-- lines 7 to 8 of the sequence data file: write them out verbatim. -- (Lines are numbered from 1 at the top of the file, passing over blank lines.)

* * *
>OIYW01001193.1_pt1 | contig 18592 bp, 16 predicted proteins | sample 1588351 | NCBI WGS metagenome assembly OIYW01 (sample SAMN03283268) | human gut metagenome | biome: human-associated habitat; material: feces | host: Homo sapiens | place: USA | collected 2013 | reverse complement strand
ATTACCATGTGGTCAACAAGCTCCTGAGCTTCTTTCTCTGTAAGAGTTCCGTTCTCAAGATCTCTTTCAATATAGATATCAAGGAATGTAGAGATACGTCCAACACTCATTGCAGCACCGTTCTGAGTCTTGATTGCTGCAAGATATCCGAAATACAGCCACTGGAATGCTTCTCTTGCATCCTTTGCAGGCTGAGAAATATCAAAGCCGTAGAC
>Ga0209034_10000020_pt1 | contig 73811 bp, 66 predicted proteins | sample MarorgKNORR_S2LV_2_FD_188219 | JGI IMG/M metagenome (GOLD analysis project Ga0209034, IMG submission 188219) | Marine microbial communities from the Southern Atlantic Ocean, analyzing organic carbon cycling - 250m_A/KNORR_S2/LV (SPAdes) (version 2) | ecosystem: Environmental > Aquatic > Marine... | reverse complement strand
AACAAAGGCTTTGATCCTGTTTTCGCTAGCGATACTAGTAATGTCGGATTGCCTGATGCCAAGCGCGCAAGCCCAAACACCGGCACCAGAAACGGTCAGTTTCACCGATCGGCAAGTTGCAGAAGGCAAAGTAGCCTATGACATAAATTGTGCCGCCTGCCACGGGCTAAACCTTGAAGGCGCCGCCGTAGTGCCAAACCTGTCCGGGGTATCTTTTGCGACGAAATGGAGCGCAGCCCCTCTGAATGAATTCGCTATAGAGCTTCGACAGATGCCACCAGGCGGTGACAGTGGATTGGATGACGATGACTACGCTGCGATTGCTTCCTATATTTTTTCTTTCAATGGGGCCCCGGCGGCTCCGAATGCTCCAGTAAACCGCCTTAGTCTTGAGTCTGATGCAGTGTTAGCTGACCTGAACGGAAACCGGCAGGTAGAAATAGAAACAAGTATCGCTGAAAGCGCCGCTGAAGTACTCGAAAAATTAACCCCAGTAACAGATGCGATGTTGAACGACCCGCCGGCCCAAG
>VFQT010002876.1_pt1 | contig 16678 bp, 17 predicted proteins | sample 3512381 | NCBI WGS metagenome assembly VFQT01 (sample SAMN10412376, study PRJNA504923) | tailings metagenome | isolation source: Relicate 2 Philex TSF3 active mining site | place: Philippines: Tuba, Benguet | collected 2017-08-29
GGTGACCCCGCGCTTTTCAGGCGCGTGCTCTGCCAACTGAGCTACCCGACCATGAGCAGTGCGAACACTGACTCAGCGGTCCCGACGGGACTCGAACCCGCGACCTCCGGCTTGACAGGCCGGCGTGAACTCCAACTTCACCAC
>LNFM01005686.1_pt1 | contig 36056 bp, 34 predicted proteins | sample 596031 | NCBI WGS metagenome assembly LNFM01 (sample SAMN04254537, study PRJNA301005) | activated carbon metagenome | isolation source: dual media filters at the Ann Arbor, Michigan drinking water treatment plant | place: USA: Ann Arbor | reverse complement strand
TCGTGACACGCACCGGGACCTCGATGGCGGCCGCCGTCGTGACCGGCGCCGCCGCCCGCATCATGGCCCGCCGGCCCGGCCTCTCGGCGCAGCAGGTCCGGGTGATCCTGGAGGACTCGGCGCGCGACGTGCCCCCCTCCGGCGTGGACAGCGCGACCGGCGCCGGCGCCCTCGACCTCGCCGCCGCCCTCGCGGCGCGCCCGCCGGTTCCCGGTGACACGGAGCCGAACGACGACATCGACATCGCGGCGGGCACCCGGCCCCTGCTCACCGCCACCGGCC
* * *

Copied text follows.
>LNFM01005686.1_pt1 | contig 36056 bp, 34 predicted proteins | sample 596031 | NCBI WGS metagenome assembly LNFM01 (sample SAMN04254537, study PRJNA301005) | activated carbon metagenome | isolation source: dual media filters at the Ann Arbor, Michigan drinking water treatment plant | place: USA: Ann Arbor | reverse complement strand
TCGTGACACGCACCGGGACCTCGATGGCGGCCGCCGTCGTGACCGGCGCCGCCGCCCGCATCATGGCCCGCCGGCCCGGCCTCTCGGCGCAGCAGGTCCGGGTGATCCTGGAGGACTCGGCGCGCGACGTGCCCCCCTCCGGCGTGGACAGCGCGACCGGCGCCGGCGCCCTCGACCTCGCCGCCGCCCTCGCGGCGCGCCCGCCGGTTCCCGGTGACACGGAGCCGAACGACGACATCGACATCGCGGCGGGCACCCGGCCCCTGCTCACCGCCACCGGCC